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Research Highlight

Printed components benefit from manufacturing-computing collaboration

L-R: Mike Matheson (Center for Computational Sciences), Vincent Paquit (Electrical and Electronics Systems Research Division) demonstrate 3-D visualization and real-time rendering of additive manufacturing data.


(from the Fall 2016 issue of ORNL Review)

Additive manufacturing—commonly known as 3-D printing—is transforming manufacturing by allowing the design and development of highly complex objects that would be impossible to create with traditional manufacturing methods.

Additive manufacturing is now at the tipping point of being broadly adopted by industry. The missing piece is certification and validation—in a nutshell, ensuring that printed objects are within their design specifications and have the material properties required for their final use.

To advance this technology—and to address certification requirements in particular—ORNL’s Manufacturing Demonstration Facility is developing a data analytics framework for manufacturing.

By integrating scientific knowledge from researchers focusing on material development, method optimizations, and data analytics, this framework aims to provide a better understanding of the material properties of additively manufactured components.

For materials scientists the ability to visualize this information in 3-D provides new insight into object quality and spatial information. The MDF reached out to the Oak Ridge Leadership Computing Facility’s Advanced Data and Workflow Group to support such an effort.

The project began last fall after MDF staff realized they needed access to high-performance computing resources and visualization expertise to study variables related to additive manufacturing at a terabyte scale with extremely high resolution.

“We have experts who can help us do this at ORNL, so it made perfect sense to reach out to the Advanced Data and Workflow Group and leverage its expertise in the field,” MDF researcher Vincent Paquit said. “We can gain greater understanding of the manufacturing process just by visualizing the data and manipulating the variables—something that the group is great at.”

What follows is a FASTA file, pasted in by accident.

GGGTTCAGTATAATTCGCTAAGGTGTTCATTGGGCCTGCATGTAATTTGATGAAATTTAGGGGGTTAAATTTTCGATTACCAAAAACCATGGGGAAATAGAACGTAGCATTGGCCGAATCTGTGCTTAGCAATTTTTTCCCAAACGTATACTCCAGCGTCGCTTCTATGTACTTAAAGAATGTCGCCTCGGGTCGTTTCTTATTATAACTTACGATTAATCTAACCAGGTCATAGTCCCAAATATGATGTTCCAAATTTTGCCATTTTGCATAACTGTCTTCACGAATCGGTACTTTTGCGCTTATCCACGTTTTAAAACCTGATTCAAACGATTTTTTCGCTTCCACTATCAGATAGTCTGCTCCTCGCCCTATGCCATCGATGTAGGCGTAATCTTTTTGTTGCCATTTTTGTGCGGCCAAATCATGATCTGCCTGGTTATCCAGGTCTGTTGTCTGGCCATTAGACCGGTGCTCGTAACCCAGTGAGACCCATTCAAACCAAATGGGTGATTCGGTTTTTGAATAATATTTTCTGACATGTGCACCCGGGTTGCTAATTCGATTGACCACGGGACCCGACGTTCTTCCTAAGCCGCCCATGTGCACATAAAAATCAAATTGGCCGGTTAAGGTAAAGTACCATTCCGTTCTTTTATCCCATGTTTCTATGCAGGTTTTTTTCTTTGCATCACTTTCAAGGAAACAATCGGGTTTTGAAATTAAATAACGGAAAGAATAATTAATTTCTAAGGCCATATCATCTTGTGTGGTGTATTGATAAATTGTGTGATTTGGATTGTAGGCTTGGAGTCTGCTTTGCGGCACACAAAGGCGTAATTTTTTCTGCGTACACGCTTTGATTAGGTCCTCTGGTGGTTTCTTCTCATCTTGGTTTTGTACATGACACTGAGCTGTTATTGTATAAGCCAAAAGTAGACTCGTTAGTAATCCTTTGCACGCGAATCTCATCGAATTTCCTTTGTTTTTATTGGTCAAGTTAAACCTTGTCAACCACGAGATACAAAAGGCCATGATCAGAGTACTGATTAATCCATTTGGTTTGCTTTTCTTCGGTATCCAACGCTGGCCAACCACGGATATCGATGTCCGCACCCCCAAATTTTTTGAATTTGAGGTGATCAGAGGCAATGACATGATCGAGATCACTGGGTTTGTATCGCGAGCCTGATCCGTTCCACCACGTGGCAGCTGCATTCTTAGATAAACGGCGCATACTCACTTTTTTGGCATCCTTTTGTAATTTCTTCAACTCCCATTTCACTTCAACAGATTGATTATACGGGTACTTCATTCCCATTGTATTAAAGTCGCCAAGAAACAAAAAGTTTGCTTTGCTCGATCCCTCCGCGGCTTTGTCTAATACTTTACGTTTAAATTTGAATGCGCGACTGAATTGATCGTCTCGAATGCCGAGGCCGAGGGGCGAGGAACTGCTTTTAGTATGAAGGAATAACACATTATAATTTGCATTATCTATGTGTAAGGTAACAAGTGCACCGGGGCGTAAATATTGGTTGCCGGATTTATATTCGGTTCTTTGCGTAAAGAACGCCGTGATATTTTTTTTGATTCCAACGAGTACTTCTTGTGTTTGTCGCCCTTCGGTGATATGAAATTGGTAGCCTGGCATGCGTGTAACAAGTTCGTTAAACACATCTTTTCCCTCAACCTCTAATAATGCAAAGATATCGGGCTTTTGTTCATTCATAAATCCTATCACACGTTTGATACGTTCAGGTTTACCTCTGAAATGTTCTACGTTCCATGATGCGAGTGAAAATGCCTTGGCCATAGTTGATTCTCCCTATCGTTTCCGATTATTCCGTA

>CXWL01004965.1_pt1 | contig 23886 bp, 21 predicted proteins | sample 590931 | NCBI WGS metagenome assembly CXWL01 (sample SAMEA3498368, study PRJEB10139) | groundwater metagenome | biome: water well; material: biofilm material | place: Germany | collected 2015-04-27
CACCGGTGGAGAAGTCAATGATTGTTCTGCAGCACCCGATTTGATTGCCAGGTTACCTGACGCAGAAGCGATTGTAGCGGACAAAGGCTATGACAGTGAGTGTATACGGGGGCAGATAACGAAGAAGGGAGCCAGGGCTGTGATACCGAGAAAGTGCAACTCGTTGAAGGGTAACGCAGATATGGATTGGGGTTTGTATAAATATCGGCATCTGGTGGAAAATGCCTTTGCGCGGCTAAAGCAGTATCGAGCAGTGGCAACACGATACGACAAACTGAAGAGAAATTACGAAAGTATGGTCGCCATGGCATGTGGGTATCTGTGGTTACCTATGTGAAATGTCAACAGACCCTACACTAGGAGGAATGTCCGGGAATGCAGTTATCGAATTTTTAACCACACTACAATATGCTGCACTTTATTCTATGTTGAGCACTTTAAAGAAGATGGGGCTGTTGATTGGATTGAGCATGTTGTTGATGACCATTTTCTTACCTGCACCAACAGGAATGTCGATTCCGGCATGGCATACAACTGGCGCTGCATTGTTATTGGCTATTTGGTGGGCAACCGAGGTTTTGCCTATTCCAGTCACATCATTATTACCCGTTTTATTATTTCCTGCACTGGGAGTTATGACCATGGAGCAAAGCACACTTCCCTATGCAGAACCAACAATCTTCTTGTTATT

Testing 3-D printed objects begins with building the same part with several different parameters. The printing process can produce defects such as porosities—gaps in the material structure that can lead to part failure—so MDF researchers must understand what printing parameters lead to these defects and which processes ensure the highest-quality products.

“Currently, 3-D printing is at a stage where it’s not mature enough to have set parameters that guarantee a product with no defects,” said Sreenivas Rangan Sukumar, group leader for the Advanced Data and Workflow Group. “By visualizing the object, the MDF can determine what is and isn’t causing the defects.”

To study its printed objects, the MDF requires high-quality images generated at interactive frame rates on large datasets containing many variables. Off-the-shelf visualization tools cannot handle such demands, but the OLCF’s EVEREST visualization facility, with its custom software and the necessary computing systems, can.

The visualization workflow developed by Sukumar’s group pulls data in real time from the MDF to the OLCF, including input from the computer-aided design model, image data, and immediate measurements from the printer. The data can then be retrieved by EVEREST, so MDF staff can visually determine how printing parameters and processes influence the printed component’s porosity, malleability, and other structural characteristics, according to Mike Matheson, a member of Sukumar’s group and the primary workflow developer.

The MDF is currently the main user of this workflow, but Sukumar’s group began working to expand the service after additional OLCF users expressed interest in 3-D visualization.

Moving forward Sukumar’s group plans to develop a mechanism that will allow the MDF to remotely view its 3-D artifacts.

Facility staff will be able to wear a virtual-reality headset and walk through the 3-D models from anywhere.

By helping to ensure products get certified for quality, the visualization work is moving 3-D printing one step closer to transforming how high-quality commercial parts are made.

“Certification is the ultimate goal,” Sukumar said. “We must certify that the 3-D printed object is what we set out to build and that it is built correctly.”